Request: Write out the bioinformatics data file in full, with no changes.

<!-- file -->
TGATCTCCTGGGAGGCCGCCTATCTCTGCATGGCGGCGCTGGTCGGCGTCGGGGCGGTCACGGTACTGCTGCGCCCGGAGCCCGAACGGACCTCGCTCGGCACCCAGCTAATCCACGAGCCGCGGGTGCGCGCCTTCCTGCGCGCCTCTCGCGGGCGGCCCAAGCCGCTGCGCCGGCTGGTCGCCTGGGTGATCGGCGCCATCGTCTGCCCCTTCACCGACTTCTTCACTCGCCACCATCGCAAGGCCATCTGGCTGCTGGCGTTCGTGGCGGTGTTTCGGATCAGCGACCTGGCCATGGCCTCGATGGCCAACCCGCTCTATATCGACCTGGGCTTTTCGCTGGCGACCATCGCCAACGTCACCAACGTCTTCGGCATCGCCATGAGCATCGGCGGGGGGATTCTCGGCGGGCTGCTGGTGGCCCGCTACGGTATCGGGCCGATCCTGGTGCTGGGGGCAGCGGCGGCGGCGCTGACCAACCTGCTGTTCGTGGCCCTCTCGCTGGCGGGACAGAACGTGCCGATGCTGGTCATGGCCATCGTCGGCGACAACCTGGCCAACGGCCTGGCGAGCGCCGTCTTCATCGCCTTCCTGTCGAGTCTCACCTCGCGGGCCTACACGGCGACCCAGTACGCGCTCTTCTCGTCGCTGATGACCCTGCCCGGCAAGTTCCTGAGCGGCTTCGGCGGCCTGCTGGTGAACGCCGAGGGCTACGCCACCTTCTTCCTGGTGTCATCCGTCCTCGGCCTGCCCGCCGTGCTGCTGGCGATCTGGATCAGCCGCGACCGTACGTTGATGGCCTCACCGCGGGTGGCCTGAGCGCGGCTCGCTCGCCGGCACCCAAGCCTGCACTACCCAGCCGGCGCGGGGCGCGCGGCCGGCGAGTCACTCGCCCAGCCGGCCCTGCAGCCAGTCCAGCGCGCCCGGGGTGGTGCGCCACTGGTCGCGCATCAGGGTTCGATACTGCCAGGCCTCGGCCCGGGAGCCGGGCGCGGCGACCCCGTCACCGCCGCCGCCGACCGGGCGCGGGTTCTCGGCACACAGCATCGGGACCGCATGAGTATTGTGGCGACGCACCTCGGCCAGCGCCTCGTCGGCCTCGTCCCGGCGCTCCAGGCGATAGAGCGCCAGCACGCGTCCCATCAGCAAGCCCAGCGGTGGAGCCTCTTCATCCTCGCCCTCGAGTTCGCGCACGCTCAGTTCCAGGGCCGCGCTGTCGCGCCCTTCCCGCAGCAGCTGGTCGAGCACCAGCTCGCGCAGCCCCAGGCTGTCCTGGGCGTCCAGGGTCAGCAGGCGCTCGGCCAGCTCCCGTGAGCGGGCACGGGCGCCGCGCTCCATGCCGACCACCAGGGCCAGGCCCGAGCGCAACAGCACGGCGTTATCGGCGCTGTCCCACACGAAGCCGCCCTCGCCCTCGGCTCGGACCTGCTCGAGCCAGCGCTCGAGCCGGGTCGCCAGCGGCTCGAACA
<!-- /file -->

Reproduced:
TGATCTCCTGGGAGGCCGCCTATCTCTGCATGGCGGCGCTGGTCGGCGTCGGGGCGGTCACGGTACTGCTGCGCCCGGAGCCCGAACGGACCTCGCTCGGCACCCAGCTAATCCACGAGCCGCGGGTGCGCGCCTTCCTGCGCGCCTCTCGCGGGCGGCCCAAGCCGCTGCGCCGGCTGGTCGCCTGGGTGATCGGCGCCATCGTCTGCCCCTTCACCGACTTCTTCACTCGCCACCATCGCAAGGCCATCTGGCTGCTGGCGTTCGTGGCGGTGTTTCGGATCAGCGACCTGGCCATGGCCTCGATGGCCAACCCGCTCTATATCGACCTGGGCTTTTCGCTGGCGACCATCGCCAACGTCACCAACGTCTTCGGCATCGCCATGAGCATCGGCGGGGGGATTCTCGGCGGGCTGCTGGTGGCCCGCTACGGTATCGGGCCGATCCTGGTGCTGGGGGCAGCGGCGGCGGCGCTGACCAACCTGCTGTTCGTGGCCCTCTCGCTGGCGGGACAGAACGTGCCGATGCTGGTCATGGCCATCGTCGGCGACAACCTGGCCAACGGCCTGGCGAGCGCCGTCTTCATCGCCTTCCTGTCGAGTCTCACCTCGCGGGCCTACACGGCGACCCAGTACGCGCTCTTCTCGTCGCTGATGACCCTGCCCGGCAAGTTCCTGAGCGGCTTCGGCGGCCTGCTGGTGAACGCCGAGGGCTACGCCACCTTCTTCCTGGTGTCATCCGTCCTCGGCCTGCCCGCCGTGCTGCTGGCGATCTGGATCAGCCGCGACCGTACGTTGATGGCCTCACCGCGGGTGGCCTGAGCGCGGCTCGCTCGCCGGCACCCAAGCCTGCACTACCCAGCCGGCGCGGGGCGCGCGGCCGGCGAGTCACTCGCCCAGCCGGCCCTGCAGCCAGTCCAGCGCGCCCGGGGTGGTGCGCCACTGGTCGCGCATCAGGGTTCGATACTGCCAGGCCTCGGCCCGGGAGCCGGGCGCGGCGACCCCGTCACCGCCGCCGCCGACCGGGCGCGGGTTCTCGGCACACAGCATCGGGACCGCATGAGTATTGTGGCGACGCACCTCGGCCAGCGCCTCGTCGGCCTCGTCCCGGCGCTCCAGGCGATAGAGCGCCAGCACGCGTCCCATCAGCAAGCCCAGCGGTGGAGCCTCTTCATCCTCGCCCTCGAGTTCGCGCACGCTCAGTTCCAGGGCCGCGCTGTCGCGCCCTTCCCGCAGCAGCTGGTCGAGCACCAGCTCGCGCAGCCCCAGGCTGTCCTGGGCGTCCAGGGTCAGCAGGCGCTCGGCCAGCTCCCGTGAGCGGGCACGGGCGCCGCGCTCCATGCCGACCACCAGGGCCAGGCCCGAGCGCAACAGCACGGCGTTATCGGCGCTGTCCCACACGAAGCCGCCCTCGCCCTCGGCTCGGACCTGCTCGAGCCAGCGCTCGAGCCGGGTCGCCAGCGGCTCGAACA